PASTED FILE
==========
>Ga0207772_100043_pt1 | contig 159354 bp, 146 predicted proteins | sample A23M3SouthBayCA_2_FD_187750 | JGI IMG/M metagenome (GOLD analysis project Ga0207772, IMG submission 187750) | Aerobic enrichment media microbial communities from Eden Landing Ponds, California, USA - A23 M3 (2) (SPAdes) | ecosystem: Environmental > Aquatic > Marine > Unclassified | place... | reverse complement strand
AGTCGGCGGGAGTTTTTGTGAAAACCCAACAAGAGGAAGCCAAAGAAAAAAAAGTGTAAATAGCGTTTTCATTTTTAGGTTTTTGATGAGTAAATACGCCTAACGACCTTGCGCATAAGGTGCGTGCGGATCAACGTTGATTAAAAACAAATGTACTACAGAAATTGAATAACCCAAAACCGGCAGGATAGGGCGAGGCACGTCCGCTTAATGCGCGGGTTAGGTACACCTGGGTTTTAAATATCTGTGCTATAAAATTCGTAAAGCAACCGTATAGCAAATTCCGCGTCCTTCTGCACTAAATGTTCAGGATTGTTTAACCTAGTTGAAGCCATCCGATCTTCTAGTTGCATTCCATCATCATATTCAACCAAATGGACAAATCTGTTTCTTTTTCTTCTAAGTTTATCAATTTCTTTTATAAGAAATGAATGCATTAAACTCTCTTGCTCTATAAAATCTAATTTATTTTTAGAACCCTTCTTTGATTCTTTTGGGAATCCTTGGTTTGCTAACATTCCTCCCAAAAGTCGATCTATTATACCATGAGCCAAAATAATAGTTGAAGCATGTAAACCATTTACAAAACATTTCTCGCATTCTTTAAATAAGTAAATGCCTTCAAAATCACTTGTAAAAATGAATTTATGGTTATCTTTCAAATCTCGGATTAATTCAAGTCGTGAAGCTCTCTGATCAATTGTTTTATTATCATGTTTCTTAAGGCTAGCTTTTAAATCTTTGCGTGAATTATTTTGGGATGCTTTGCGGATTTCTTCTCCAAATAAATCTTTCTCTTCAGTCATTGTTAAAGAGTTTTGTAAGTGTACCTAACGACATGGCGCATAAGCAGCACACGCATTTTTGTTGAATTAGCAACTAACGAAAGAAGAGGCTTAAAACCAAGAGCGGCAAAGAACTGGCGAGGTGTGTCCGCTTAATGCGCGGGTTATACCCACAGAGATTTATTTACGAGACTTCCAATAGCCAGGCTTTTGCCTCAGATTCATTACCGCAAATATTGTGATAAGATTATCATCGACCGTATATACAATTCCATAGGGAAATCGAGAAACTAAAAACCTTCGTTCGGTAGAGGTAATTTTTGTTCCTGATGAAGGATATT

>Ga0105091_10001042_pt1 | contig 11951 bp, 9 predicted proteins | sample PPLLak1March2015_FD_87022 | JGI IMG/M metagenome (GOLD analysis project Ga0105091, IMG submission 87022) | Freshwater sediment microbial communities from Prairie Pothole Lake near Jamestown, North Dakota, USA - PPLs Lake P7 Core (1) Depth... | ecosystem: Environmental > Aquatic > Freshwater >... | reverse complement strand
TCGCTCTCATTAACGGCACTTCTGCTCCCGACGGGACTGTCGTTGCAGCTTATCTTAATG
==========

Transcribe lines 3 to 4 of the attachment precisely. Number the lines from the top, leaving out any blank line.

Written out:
>Ga0105091_10001042_pt1 | contig 11951 bp, 9 predicted proteins | sample PPLLak1March2015_FD_87022 | JGI IMG/M metagenome (GOLD analysis project Ga0105091, IMG submission 87022) | Freshwater sediment microbial communities from Prairie Pothole Lake near Jamestown, North Dakota, USA - PPLs Lake P7 Core (1) Depth... | ecosystem: Environmental > Aquatic > Freshwater >... | reverse complement strand
TCGCTCTCATTAACGGCACTTCTGCTCCCGACGGGACTGTCGTTGCAGCTTATCTTAATG